Best Book I Have Not Read

Writing, Reading, Teaching, Life, Attempting to Balance it All

Judy Blume Interviews December 5, 2008

Filed under: Uncategorized — bestbookihavenotread @ 6:46 pm

Judy Blume interviews can be found on several blogs this week and next including: Jen Robinson’s, big A, The Well-Read Child. Check it out!


Learning Community=Learning Together

I had the opportunity to meet with a great group of teachers from my district as part of an ongoing book study based on Sibberson’s and Smuziak’s Day to Day Assessment in the Reading Workshop and Making the Most of Small Groups: Differentiation for All by Debbie Diller. We are also working with Jennifer Allen’s video Literature Study Groups All Year Long

I will admit I am a little biased, as I used to work with this specific group of teachers for years before entering my current position as Curriculum Coordinator.  It is so interesting getting to work with different groups of teachers. Not that I should be surprised by this, but just like your class from year to year, each grade level of teachers has their own unique group personality. Today’s group has invested a great deal of time building their community (or personality), and even though each is an individual, and may disagree on instructional delivery, all agree that while teaching is a very hard job, it is easier done in conjunction with supportive and collegial teammates.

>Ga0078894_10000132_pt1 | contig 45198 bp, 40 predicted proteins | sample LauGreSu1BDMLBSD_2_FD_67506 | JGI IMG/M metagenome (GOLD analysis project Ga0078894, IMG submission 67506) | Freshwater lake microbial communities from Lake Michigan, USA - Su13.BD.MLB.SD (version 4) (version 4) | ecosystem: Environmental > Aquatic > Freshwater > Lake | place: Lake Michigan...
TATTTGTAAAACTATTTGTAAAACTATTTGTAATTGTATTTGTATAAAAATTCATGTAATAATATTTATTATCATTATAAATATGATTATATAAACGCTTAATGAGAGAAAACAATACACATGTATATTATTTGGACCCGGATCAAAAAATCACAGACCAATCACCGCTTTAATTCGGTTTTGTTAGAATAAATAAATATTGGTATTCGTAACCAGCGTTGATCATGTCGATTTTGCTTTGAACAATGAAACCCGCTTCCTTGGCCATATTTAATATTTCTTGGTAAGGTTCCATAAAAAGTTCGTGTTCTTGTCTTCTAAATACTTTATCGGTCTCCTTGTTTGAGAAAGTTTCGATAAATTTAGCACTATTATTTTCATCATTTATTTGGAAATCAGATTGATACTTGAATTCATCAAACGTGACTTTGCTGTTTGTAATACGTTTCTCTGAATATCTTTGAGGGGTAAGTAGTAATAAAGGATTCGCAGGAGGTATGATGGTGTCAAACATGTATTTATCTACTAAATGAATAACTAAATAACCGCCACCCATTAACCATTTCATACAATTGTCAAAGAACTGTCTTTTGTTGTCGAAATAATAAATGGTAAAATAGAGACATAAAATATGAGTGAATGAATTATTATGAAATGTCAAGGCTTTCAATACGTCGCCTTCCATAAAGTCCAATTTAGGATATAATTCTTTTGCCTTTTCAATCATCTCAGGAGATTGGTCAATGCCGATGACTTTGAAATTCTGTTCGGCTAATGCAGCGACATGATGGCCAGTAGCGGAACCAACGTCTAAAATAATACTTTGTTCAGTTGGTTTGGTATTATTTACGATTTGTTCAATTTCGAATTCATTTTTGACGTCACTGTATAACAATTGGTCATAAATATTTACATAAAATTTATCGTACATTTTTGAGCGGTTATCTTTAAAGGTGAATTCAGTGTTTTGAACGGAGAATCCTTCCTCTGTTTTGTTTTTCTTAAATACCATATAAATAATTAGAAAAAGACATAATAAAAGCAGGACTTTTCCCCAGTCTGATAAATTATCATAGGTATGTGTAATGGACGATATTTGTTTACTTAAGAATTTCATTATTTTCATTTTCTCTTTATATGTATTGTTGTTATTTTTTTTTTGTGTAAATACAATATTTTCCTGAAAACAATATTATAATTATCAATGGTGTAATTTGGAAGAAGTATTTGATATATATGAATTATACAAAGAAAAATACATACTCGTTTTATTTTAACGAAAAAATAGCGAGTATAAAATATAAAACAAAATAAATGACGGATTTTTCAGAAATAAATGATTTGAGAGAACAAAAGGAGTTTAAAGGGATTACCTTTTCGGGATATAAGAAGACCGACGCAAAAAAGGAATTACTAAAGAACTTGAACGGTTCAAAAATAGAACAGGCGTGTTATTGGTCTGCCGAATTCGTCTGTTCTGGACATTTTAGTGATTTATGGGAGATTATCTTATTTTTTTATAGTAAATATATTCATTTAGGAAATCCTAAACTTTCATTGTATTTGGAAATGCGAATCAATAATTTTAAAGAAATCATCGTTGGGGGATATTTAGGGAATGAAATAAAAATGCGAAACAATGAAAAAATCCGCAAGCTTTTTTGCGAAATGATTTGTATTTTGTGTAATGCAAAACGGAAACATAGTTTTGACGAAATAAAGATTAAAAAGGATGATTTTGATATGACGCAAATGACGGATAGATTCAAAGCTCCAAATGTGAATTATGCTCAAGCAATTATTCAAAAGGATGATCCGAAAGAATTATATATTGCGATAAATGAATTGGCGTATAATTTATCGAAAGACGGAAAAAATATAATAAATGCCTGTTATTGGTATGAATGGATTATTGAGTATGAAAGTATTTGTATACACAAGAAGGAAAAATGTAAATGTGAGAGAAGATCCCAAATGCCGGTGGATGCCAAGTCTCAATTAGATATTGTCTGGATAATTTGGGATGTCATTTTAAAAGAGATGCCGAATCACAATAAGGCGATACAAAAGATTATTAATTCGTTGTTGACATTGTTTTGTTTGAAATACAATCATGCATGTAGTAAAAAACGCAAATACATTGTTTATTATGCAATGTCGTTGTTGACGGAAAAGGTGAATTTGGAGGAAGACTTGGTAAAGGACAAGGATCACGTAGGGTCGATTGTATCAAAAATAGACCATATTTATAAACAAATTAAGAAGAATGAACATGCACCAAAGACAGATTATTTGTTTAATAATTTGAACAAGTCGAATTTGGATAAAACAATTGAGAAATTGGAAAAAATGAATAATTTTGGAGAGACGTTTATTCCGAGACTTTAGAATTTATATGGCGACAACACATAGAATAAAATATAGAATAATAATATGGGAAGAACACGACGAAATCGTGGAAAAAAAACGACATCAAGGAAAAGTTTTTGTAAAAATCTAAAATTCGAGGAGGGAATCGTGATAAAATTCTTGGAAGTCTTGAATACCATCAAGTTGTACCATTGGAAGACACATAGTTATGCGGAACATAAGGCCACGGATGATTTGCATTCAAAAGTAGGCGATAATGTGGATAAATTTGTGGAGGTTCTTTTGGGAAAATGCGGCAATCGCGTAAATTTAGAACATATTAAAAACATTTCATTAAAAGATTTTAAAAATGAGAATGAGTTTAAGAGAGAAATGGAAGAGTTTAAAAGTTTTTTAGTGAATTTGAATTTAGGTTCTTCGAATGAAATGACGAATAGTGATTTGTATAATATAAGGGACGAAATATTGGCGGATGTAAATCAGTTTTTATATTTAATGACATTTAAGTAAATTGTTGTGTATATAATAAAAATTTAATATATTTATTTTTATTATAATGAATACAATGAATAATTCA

Every Friday you will find that one of the extended team (8 classroom teachers, 2 intervention specialist, an aide, guidance counselor, etc.) has prepared a delicious lunch for the rest of the team. holiday decorations, cute paper plates, and a table covering of some sort are often in evidence.  Of course it’s a lot of work to cook for a group, but to be able to just come and enjoy the other 11 Fridays is a great trade-off.

Most other days you’ll find the parts of the grade level, eating, grading, talking in a quiet little room named “The Dirty Dish” (I’m sure I don’t need to explain the double entendre to you).  Only rule-no nastiness. It’s okay to cry, take your outer layer off because it is too darn hot, eat more M & M’s than is good for you, but not okay to be “nasty”.

I know there are some who believe it’s better to maintain a professional distance, but after hours of teaching in your own little box, it feels good to come out and be in the warmth of adult companionship. 

This same sense of community that the teachers have built for each other is also carried over into the community built with the students of this grade level. But that needs to be the next story, or I won’t ever finish the post.